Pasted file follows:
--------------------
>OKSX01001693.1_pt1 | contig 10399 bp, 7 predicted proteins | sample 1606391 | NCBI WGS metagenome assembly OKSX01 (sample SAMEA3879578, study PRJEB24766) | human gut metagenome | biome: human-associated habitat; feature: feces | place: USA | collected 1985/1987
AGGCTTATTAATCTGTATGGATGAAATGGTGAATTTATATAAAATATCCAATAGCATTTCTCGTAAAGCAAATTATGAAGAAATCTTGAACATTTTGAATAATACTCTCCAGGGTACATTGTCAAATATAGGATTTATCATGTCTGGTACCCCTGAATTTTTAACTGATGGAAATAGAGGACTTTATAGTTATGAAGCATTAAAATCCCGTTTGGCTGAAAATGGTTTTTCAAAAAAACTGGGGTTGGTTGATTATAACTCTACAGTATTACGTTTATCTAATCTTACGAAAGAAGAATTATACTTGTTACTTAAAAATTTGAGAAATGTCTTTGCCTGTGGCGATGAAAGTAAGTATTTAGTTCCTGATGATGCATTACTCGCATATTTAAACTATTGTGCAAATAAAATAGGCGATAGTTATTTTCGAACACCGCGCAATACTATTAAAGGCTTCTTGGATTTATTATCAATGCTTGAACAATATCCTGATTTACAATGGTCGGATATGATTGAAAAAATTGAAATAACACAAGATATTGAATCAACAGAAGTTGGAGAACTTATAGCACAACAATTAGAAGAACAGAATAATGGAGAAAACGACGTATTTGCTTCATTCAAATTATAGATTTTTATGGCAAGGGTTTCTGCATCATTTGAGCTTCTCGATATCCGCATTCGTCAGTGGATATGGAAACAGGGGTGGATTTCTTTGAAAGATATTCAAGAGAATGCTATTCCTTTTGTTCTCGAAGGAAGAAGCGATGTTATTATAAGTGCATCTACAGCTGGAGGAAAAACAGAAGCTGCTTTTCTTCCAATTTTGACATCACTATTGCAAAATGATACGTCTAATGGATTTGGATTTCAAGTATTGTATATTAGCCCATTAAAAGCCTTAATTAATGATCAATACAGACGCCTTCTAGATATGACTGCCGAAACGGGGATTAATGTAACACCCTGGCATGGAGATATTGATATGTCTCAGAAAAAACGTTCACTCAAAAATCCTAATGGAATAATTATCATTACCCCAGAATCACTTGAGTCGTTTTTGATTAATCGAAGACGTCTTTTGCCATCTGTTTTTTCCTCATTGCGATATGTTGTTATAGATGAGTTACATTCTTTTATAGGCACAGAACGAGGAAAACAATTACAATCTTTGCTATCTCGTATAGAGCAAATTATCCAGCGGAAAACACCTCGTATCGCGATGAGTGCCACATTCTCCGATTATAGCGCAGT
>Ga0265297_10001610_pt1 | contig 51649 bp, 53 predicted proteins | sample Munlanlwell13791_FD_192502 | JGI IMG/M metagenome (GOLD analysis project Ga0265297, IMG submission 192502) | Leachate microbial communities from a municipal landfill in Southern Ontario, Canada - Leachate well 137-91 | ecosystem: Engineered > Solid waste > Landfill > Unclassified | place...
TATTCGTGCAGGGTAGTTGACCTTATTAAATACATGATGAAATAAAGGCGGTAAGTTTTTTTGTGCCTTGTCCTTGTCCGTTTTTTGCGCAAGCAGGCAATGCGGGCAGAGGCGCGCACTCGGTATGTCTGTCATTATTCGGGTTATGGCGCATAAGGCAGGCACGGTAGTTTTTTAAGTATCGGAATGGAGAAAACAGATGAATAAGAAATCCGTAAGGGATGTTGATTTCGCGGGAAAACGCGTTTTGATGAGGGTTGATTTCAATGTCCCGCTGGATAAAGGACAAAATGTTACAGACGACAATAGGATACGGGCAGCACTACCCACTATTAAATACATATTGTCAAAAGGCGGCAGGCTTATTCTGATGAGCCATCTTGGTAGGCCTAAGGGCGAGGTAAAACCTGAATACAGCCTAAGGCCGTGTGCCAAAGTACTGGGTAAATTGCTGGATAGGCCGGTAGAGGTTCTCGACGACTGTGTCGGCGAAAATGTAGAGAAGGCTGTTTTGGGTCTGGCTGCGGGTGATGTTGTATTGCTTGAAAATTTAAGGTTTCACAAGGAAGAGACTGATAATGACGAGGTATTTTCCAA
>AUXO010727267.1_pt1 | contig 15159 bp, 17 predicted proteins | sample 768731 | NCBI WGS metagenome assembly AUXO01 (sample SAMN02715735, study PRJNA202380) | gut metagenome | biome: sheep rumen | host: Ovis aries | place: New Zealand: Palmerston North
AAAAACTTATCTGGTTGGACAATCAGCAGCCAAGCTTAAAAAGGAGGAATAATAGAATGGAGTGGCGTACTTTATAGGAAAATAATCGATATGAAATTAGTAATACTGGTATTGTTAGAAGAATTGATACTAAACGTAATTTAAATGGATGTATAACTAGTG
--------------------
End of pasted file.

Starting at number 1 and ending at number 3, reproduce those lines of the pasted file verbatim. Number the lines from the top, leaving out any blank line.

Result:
>OKSX01001693.1_pt1 | contig 10399 bp, 7 predicted proteins | sample 1606391 | NCBI WGS metagenome assembly OKSX01 (sample SAMEA3879578, study PRJEB24766) | human gut metagenome | biome: human-associated habitat; feature: feces | place: USA | collected 1985/1987
AGGCTTATTAATCTGTATGGATGAAATGGTGAATTTATATAAAATATCCAATAGCATTTCTCGTAAAGCAAATTATGAAGAAATCTTGAACATTTTGAATAATACTCTCCAGGGTACATTGTCAAATATAGGATTTATCATGTCTGGTACCCCTGAATTTTTAACTGATGGAAATAGAGGACTTTATAGTTATGAAGCATTAAAATCCCGTTTGGCTGAAAATGGTTTTTCAAAAAAACTGGGGTTGGTTGATTATAACTCTACAGTATTACGTTTATCTAATCTTACGAAAGAAGAATTATACTTGTTACTTAAAAATTTGAGAAATGTCTTTGCCTGTGGCGATGAAAGTAAGTATTTAGTTCCTGATGATGCATTACTCGCATATTTAAACTATTGTGCAAATAAAATAGGCGATAGTTATTTTCGAACACCGCGCAATACTATTAAAGGCTTCTTGGATTTATTATCAATGCTTGAACAATATCCTGATTTACAATGGTCGGATATGATTGAAAAAATTGAAATAACACAAGATATTGAATCAACAGAAGTTGGAGAACTTATAGCACAACAATTAGAAGAACAGAATAATGGAGAAAACGACGTATTTGCTTCATTCAAATTATAGATTTTTATGGCAAGGGTTTCTGCATCATTTGAGCTTCTCGATATCCGCATTCGTCAGTGGATATGGAAACAGGGGTGGATTTCTTTGAAAGATATTCAAGAGAATGCTATTCCTTTTGTTCTCGAAGGAAGAAGCGATGTTATTATAAGTGCATCTACAGCTGGAGGAAAAACAGAAGCTGCTTTTCTTCCAATTTTGACATCACTATTGCAAAATGATACGTCTAATGGATTTGGATTTCAAGTATTGTATATTAGCCCATTAAAAGCCTTAATTAATGATCAATACAGACGCCTTCTAGATATGACTGCCGAAACGGGGATTAATGTAACACCCTGGCATGGAGATATTGATATGTCTCAGAAAAAACGTTCACTCAAAAATCCTAATGGAATAATTATCATTACCCCAGAATCACTTGAGTCGTTTTTGATTAATCGAAGACGTCTTTTGCCATCTGTTTTTTCCTCATTGCGATATGTTGTTATAGATGAGTTACATTCTTTTATAGGCACAGAACGAGGAAAACAATTACAATCTTTGCTATCTCGTATAGAGCAAATTATCCAGCGGAAAACACCTCGTATCGCGATGAGTGCCACATTCTCCGATTATAGCGCAGT
>Ga0265297_10001610_pt1 | contig 51649 bp, 53 predicted proteins | sample Munlanlwell13791_FD_192502 | JGI IMG/M metagenome (GOLD analysis project Ga0265297, IMG submission 192502) | Leachate microbial communities from a municipal landfill in Southern Ontario, Canada - Leachate well 137-91 | ecosystem: Engineered > Solid waste > Landfill > Unclassified | place...